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Zinedine Zidane had made up his mind. Having returned for a second spell as Real Madrid manager a few months earlier, the Frenchman was assessing his squad in the summer of 2019 ahead of the season ahead. His conclusion was that there was no space in it for Gareth Bale, then the most expensive signing in the history of the club.
Bale was left out because the club are trying to sell him, Zidane told the media after a friendly against Bayern Munich in July of last year. If he can go tomorrow, it would be better. It’s nothing personal, I don’t have anything against Bale, but I have to make decisions. There comes a time when it’s time to change and it’s good for everyone to go their separate ways. Leaving is the decision of the coach, and also the player, who knows the situation.
Fourteen months on and Bale remain in the Spanish capital. For Zidane and Madrid, tomorrow never came. It almost did, though. Towards the end of the 2019 transfer window, Chinese Super League Jiangsu Suning was closing in on the signing of the Wales international, with Madrid agreeing to forego a transfer fee in order to get his hefty wages off the books. Bale was on board with the proposal, having been offered a deal that would have seen him earn an astonishing $1.3 million per week over in China.
However, Madrid pulled the plug on the deal at the last minute. Zidane was happy to see him depart, but president Florentino Perez overruled the manager and decided not to sanction Bale’s departure without a transfer fee. As such, the former Tottenham Hotspur winger remained at the Santiago Bernabeu last season, playing a limited role as Madrid won only their third La Liga title since 2008.
Given the fact he made just 14 starts in all competitions last term, you might expect that Bale has been agitating for a move away. Not quite. There have been a few fanciful links with Tottenham and Manchester United, but nothing of substance with just a few weeks of the window remaining. Bale earns £350,000 a week from his salary in Spain, and very few clubs in the world are willing or able to match those demands. As such, another season on the sidelines beckons for a player who will turn 32 next July.
That is a shame. Bale, by any measure, has had a fantastic career. After establishing himself as the best player in the Premier League in 2012/13, the forward moved to Madrid for £85 million that summer – a world-record fee at the time. During his seven years at the club, he has won two La Liga titles, a Copa del Rey, and four Champions Leagues. Remarkably, only 11 players in the history of the game have won Europe’s premier club competition more often than Bale.
Yet it has been far from smooth sailing during those seven years. Bale has, for the most part, struggled to win over the club’s famously demanding supporters. His Madrid career has frequently been disrupted by injury. He found it difficult to escape from Cristiano Ronaldo’s shadow during the Portuguese’s time in Madrid, and he has always seemed distant from most of his team-mates. Bale is nicknamed ‘The Golfer’ in the Bernabeu dressing room due to his obsession with the sport, although Luka Modric and others have dismissed reports that his Spanish is poor.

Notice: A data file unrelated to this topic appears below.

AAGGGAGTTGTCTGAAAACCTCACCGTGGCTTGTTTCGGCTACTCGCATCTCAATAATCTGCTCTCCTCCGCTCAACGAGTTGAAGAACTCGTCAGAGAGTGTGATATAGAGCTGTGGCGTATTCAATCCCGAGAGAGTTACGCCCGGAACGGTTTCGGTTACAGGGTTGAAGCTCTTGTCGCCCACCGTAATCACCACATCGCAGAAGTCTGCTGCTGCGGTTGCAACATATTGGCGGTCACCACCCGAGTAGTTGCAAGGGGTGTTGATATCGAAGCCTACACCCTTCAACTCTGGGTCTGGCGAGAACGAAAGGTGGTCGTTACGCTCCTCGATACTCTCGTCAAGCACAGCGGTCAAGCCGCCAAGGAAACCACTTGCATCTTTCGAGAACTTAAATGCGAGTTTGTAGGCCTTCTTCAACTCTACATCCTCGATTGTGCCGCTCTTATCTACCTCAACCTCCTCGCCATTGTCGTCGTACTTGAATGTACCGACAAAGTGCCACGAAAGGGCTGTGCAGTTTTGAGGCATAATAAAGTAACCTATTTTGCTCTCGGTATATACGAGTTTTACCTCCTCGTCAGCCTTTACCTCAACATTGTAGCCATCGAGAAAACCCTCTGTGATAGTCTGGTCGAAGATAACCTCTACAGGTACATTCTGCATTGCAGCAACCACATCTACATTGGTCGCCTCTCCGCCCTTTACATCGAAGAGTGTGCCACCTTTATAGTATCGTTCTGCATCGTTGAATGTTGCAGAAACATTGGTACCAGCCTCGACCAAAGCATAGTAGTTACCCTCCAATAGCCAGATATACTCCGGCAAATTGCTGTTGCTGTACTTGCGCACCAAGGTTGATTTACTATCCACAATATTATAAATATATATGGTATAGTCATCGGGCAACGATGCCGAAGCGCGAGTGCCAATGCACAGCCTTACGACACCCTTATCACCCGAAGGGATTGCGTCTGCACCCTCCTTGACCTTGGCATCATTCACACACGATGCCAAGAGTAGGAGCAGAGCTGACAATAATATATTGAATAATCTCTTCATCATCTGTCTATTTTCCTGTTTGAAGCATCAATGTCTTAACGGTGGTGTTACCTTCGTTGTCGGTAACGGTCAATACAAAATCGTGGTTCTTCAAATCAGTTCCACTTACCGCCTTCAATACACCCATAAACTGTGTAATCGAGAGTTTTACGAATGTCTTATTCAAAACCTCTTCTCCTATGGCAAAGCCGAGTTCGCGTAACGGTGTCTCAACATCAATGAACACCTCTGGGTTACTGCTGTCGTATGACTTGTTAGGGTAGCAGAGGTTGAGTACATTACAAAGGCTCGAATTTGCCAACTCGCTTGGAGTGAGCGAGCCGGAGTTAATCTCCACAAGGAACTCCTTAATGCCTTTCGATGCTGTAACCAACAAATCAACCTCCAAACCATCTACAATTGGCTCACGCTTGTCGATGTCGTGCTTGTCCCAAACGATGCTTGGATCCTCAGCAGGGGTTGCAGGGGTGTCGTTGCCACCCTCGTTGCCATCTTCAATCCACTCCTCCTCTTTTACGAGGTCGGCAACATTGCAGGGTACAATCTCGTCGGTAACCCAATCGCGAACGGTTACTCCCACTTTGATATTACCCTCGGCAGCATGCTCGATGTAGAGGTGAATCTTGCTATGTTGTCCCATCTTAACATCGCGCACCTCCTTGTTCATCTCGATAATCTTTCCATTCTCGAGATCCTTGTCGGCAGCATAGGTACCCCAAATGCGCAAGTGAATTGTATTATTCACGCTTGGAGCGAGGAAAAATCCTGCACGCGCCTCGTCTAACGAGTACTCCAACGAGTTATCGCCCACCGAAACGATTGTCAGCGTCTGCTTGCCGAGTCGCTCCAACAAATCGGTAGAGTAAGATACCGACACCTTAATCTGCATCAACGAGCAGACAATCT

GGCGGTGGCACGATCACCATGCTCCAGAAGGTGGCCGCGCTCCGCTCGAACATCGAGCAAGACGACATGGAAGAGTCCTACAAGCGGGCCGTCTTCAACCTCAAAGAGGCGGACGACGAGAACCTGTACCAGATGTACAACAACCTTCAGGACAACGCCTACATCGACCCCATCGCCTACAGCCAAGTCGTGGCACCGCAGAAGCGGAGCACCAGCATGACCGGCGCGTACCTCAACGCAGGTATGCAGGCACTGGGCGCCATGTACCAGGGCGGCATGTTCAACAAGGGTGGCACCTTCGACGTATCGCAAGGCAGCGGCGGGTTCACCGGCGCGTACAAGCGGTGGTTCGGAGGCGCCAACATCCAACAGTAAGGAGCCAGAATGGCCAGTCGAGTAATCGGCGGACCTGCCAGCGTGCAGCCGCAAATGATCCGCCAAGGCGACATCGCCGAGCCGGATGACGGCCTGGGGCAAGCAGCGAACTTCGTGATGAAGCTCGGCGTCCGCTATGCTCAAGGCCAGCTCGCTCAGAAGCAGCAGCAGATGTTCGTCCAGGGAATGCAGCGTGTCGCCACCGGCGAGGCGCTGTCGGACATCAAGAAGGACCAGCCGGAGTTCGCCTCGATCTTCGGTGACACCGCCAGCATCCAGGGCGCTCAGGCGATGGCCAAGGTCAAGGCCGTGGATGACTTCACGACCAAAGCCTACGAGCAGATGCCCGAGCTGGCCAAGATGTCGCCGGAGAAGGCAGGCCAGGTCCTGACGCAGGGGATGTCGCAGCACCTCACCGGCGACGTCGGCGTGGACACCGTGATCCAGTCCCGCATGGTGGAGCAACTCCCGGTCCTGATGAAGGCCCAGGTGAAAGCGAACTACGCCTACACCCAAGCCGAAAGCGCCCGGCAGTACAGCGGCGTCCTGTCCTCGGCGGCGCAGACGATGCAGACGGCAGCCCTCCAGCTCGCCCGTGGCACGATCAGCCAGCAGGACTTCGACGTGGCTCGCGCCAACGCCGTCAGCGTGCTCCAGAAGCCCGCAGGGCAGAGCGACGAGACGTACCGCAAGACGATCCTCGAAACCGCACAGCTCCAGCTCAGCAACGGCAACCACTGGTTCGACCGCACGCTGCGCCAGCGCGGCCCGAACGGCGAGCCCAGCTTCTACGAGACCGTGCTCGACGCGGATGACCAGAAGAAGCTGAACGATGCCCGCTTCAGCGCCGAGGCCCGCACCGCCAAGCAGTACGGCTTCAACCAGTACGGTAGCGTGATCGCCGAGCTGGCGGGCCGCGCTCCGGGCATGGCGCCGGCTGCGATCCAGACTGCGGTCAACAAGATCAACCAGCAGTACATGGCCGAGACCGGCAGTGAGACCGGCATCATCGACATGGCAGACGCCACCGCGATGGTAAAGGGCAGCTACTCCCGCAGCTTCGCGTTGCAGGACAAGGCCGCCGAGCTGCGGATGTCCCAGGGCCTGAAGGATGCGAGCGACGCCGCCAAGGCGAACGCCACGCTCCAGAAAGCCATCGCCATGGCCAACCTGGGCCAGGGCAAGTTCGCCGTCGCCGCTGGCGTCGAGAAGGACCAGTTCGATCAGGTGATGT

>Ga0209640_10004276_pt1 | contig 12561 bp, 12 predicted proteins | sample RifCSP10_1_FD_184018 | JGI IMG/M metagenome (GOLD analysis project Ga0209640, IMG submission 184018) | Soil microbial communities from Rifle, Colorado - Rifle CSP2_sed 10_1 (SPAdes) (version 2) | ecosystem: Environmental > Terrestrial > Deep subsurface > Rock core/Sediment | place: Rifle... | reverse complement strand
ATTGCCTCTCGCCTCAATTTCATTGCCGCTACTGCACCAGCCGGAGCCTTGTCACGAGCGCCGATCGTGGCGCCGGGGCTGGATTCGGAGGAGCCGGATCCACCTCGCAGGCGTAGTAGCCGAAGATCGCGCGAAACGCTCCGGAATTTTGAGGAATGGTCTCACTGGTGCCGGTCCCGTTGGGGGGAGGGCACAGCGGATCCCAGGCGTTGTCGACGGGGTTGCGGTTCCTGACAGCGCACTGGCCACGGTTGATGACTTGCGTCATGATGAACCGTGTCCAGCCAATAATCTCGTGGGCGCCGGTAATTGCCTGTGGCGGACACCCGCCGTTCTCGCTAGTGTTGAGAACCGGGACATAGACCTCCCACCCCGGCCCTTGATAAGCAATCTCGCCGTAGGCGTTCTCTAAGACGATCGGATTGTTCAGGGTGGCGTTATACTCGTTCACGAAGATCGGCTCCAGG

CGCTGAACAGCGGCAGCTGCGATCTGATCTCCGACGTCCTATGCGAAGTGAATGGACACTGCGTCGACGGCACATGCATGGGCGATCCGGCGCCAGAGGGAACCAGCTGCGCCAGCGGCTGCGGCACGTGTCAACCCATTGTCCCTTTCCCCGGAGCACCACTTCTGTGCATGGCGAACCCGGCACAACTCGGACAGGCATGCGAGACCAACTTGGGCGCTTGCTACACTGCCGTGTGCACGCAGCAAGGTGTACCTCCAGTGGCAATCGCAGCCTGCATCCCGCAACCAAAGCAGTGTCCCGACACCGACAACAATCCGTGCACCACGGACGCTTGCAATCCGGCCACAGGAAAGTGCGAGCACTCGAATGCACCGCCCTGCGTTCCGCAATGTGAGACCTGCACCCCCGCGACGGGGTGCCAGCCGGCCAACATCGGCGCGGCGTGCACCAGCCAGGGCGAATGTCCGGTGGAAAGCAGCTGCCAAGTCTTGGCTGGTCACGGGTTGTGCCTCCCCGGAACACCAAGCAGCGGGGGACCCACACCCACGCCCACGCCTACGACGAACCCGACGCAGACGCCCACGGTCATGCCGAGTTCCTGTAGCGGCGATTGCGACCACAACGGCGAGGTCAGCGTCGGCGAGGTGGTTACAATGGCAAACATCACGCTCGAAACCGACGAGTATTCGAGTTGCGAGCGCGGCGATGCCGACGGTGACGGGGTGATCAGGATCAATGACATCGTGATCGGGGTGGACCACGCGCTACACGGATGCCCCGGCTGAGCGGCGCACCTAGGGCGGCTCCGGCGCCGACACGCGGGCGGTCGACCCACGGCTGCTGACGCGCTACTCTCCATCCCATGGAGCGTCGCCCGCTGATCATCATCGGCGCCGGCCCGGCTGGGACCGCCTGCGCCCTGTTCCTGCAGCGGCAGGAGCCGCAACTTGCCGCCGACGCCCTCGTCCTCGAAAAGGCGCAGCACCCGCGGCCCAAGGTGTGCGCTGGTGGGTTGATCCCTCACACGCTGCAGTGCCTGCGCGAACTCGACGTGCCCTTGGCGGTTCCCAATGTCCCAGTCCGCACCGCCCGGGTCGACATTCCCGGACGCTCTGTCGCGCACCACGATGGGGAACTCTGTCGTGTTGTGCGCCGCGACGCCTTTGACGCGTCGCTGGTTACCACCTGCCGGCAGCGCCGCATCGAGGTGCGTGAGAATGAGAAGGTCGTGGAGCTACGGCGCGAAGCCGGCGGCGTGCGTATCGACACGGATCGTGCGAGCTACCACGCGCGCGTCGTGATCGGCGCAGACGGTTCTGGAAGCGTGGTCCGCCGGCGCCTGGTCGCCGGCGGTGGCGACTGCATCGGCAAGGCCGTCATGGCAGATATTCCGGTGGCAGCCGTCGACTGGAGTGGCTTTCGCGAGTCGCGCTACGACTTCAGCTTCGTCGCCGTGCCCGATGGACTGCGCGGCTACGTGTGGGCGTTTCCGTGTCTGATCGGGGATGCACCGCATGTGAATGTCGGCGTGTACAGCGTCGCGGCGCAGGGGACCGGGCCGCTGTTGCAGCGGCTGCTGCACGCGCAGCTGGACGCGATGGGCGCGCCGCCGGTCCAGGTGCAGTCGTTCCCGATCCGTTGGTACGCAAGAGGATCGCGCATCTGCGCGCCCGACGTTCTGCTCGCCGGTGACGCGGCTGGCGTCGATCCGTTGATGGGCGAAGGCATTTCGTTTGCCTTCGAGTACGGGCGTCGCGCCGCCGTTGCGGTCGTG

Nevertheless, Bale does not give the impression of someone who is a fully integrated part of the Madrid squad, which is perhaps part of the reason why Zidane has never really taken to him. With Eden Hazard hoping to put his fitness troubles behind him, and Vinicius Junior and Rodrygo another year older and more experienced, game time could be even harder to come by for Bale in 2020/21 than it was in 2019/20. Madrid are favorites to retain the La Liga title (-155 with DraftKings Sportsbook) and Zidane will probably stick with his tried and trusted for the season ahead.
Bale hit out at Madrid in an interview while on international duty last week, claiming the club prevented him from sealing a return to the Premier League in 2019.
I tried to leave last year but they blocked everything at the last second, Bale told Sky Sports. It was a project I was excited for last year but it didn’t materialize. And there have been other instances but the club won’t allow it or something, so it’s up to the club. I want to play football. I’m still motivated to play football. I’m 31 but I’m in great shape still and I feel I’ve got a lot to give. We’ll see what happens. It’s in the club’s hands and they make things very difficult to be honest.
Bale is certainly right to say that Madrid is in control of the situation. Perez’s intervention last summer scuppered the switch to the Chinese Super League, and the Welshman could do nothing about it. It is easy to see why any player would be frustrated by such a dramatic U-turn at the eleventh hour.
Even so, it is hard to shake the suspicion that Bale could have pushed harder for a move, either by handing in an official transfer request or making it known that he would be willing to take a pay cut elsewhere. His actions over the last couple of years do not point to a player who is desperate to move on in search of more regular game time. Bale, conversely, appears pretty content to sit on the bench (at best) and collect his wages.
Perhaps that is unfair; it is impossible to know what goes on behind closed doors and Bale is not in a position to unilaterally force an exit. But the forward only has a few more years of his career left and it is to be hoped that he does not one day regret not pushing harder for a move away.
Greg Lea is a freelance soccer journalist from London. He is the former editor of The Set Pieces, and has contributed to the Guardian, FourFourTwo, and ESPN. A Crystal Palace fan, he is a long-time subscriber to the belief that it's the taking part that counts. Email: [email protected]More info on Greg Lea
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